It’s okay, sports fans…it happens to the best of us. We’re jogging, running, playing a game of tackle football, dodging a misplaced child’s toy, or stumbling over our pets. We’ve all been in an awkward position where our brains and our feet are not operating cohesively as a unit and we come down with a tumble. The natural impulse is to shake it off. People trip and roll their ankles all the time, right? If you can put some weight on the ankle, surely it can’t be broken. Yet, after a few days, the nagging pain has you wondering. NYC podiatrists at The Center for Podiatric Care and Sports Medicine offer a few tips for assessing your ankle injury.
Jenn F. on
Wednesday, October 28th, 2015
How young is too young for a professional athlete to retire? When Australian Football League star Ricky Petterd announced his retirement at the tender age of 27, it seemed like it had come too soon. While the average professional league player retires at 33, the typical career of an NFL player only spans 3.5 years with retirement at 28. Physically demanding sports like pro football and soccer take a significant toll on the body, so players are fortunate to be paid enough to cash over a short period of time to live comfortably for the rest of their days.
Here at The Center for Podiatric Care and Sports Medicine in NYC, we’re sensitive to the desires of top-level athletes to keep playing after injury. We offer all the latest surgical techniques, physical therapy regimens, and non-invasive therapies to help players continue competing until they’re ready to call it a day. However, we don’t mince words. If we feel your future mobility is in jeopardy, we’ll let you know — and then it’s up to you to make the tough decision.
When patients are scheduled for foot or ankle surgery, a few of the chief concerns are typically: “What kind of anesthesia will be used?” and “How much will this hurt?” It’s only natural to worry about the physical and psychological impact of surgery. One of our chief concerns at The Center for Podiatric Care and Sports Medicine in NYC is to reduce your pain and suffering throughout the healing process. While each patient’s case is different, this article will cover the basic types of anesthesia used in podiatric surgery to give you an idea of what to expect.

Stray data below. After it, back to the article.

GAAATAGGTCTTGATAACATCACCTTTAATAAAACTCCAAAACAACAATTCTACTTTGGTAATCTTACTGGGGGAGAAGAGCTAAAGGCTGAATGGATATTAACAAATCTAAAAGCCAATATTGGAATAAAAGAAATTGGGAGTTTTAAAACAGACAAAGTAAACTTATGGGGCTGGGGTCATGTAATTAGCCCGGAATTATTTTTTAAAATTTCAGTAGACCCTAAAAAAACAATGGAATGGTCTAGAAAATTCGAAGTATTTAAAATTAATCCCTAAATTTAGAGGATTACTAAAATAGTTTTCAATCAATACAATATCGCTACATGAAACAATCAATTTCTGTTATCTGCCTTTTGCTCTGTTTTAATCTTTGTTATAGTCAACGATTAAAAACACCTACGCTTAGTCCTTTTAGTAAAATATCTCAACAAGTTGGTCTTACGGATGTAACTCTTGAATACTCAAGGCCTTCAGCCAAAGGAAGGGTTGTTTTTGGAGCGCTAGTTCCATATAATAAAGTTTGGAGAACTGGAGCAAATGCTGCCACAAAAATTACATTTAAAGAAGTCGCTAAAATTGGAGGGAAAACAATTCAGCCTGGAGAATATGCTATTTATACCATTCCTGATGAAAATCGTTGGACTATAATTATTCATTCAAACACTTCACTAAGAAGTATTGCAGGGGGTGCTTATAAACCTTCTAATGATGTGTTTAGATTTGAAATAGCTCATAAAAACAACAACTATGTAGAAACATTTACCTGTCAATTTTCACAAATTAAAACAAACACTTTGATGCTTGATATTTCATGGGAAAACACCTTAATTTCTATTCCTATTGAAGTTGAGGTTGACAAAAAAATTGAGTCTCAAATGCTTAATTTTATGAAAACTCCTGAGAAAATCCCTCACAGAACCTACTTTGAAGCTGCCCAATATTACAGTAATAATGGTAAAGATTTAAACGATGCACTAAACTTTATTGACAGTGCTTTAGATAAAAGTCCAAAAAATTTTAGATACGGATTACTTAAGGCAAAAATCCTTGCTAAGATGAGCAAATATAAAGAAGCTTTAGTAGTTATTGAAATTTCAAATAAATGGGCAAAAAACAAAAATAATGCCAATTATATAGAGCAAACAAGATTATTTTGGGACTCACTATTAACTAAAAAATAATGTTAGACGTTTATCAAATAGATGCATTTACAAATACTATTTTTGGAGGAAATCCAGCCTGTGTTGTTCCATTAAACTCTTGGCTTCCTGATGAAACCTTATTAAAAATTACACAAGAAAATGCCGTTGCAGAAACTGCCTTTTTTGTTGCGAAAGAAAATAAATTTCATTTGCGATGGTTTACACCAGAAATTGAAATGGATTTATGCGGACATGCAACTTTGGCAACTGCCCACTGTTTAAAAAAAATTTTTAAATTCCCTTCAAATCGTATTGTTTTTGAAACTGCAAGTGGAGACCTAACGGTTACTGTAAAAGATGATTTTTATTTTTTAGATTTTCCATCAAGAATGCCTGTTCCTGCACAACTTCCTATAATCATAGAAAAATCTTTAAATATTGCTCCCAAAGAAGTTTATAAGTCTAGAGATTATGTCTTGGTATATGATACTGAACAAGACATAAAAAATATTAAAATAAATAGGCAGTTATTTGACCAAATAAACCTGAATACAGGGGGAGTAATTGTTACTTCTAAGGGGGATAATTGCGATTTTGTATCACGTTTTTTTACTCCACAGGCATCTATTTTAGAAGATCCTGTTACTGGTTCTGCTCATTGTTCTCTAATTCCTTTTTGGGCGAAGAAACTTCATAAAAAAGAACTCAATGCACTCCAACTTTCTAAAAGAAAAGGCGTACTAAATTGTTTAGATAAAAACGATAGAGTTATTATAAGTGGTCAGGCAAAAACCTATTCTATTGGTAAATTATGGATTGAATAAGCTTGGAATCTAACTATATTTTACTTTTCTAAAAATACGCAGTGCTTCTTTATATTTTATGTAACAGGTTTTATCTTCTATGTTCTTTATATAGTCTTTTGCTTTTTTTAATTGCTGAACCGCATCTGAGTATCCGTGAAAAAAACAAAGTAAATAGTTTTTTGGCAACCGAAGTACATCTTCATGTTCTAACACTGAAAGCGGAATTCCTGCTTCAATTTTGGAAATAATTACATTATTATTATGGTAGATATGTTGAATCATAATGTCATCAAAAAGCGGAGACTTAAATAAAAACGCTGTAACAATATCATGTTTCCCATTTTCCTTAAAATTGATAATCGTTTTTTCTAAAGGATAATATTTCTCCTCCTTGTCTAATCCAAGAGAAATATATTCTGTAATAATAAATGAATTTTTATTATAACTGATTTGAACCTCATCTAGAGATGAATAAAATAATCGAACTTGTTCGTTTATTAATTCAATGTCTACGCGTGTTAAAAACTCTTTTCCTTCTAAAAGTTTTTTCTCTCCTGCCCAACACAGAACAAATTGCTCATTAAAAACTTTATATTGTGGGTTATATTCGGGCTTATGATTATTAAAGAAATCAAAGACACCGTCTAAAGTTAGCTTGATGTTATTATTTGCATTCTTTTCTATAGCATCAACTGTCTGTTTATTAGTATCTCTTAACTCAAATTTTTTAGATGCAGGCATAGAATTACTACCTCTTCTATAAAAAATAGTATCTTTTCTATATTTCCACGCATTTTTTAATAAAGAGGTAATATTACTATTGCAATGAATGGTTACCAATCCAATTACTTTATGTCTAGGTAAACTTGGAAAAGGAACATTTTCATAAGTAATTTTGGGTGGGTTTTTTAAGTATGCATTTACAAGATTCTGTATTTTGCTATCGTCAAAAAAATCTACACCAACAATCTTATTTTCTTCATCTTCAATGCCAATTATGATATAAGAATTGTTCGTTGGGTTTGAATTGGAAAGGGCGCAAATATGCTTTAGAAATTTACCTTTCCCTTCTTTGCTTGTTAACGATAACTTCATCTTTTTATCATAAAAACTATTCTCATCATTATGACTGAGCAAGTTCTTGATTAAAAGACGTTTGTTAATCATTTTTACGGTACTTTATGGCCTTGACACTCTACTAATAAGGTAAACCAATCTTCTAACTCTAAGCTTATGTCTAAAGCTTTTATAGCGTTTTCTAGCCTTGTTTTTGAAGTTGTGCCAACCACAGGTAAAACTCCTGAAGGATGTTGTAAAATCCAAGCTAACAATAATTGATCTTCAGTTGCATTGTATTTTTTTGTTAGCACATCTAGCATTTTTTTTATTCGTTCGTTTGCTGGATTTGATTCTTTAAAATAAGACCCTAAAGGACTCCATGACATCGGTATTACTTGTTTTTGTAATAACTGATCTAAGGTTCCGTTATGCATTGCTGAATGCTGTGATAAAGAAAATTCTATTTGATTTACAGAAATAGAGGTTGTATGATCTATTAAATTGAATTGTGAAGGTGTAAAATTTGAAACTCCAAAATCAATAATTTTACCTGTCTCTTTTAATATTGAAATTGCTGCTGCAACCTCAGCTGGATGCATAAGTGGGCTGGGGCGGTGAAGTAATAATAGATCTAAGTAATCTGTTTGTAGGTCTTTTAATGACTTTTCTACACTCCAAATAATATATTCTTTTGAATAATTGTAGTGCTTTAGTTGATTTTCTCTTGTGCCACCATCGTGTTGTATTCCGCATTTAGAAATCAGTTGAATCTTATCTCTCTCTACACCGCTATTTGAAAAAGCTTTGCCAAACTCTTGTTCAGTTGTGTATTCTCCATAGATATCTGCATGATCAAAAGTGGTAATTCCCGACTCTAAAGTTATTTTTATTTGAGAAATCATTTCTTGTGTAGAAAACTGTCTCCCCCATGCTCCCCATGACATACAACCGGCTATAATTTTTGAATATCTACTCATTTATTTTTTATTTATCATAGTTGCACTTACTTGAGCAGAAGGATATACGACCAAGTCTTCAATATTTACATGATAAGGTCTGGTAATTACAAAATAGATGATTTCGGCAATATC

Many times patients come to The Center for Podiatric Care and Sports Medicine seeking surgery, specifically. What they’re really looking for is an end to their suffering as soon as possible. However, in most cases, surgery isn’t truly “a quick fix” because it involves a lengthy recovery time and may involve the risk of complications, which delays healing even further. The good news is that we treat serious foot problems like bunions, plantar fasciitis, hammertoes, and nerve pain with a high degree of success using nonsurgical foot treatments.
Jenn F. on
Wednesday, October 21st, 2015
The Dallas Cowboys may have won in their match-up against the NY Giants on September 13th, but it’s come at a steep cost. All-Pro wide receiver Dez Bryant fractured the fifth metatarsal–the bone leading to the pinky toe–on his right foot, which necessitates surgical repair.
Averaging 91 receptions, 1,311 yards, and 13 touchdowns a season, the team will undoubtedly miss his presence on the field. The 26-year-old just signed a five-year deal worth more than $70 million, according to Forbes, which he “more than deserved” as “one of the best receivers in the NFL, if not the best.”1http://www.forbes.com/sites/joshbenjamin/2015/09/14/dez-bryants-foot-injury-comes-at-worst-possible-time/
Initial reports speculate that Dez Bryant will return in “4-6 weeks,” but this prognosis is a bit optimistic, say our board-certified podiatrists in NYC.2http://www.al.com/sports/index.ssf/2015/09/dallas_cowboys_wr_dez_bryant_b.html
Bunion surgery is no “walk in the park,” but patients with pain and deformity say it’s worth it “to have two feet again.” Writer and inspirational speaker Lois Fink shares her harrowing tale of real bunion surgery recovery, detailing what it’s like.1https://www.yahoo.com/health/the-shockingly-harrowing-details-of-bunion-surgery-123987347462.html Though she’s not one of ours, we feel her experience helps our prospective bunion surgery patients develop realistic expectations about the road ahead. Naturally, your one-on-one consultation with The Center for Podiatric Care and Sports Medicine’s board-certified podiatric surgeons will help you explore your full range of options and prepare you for surgery too, if necessary.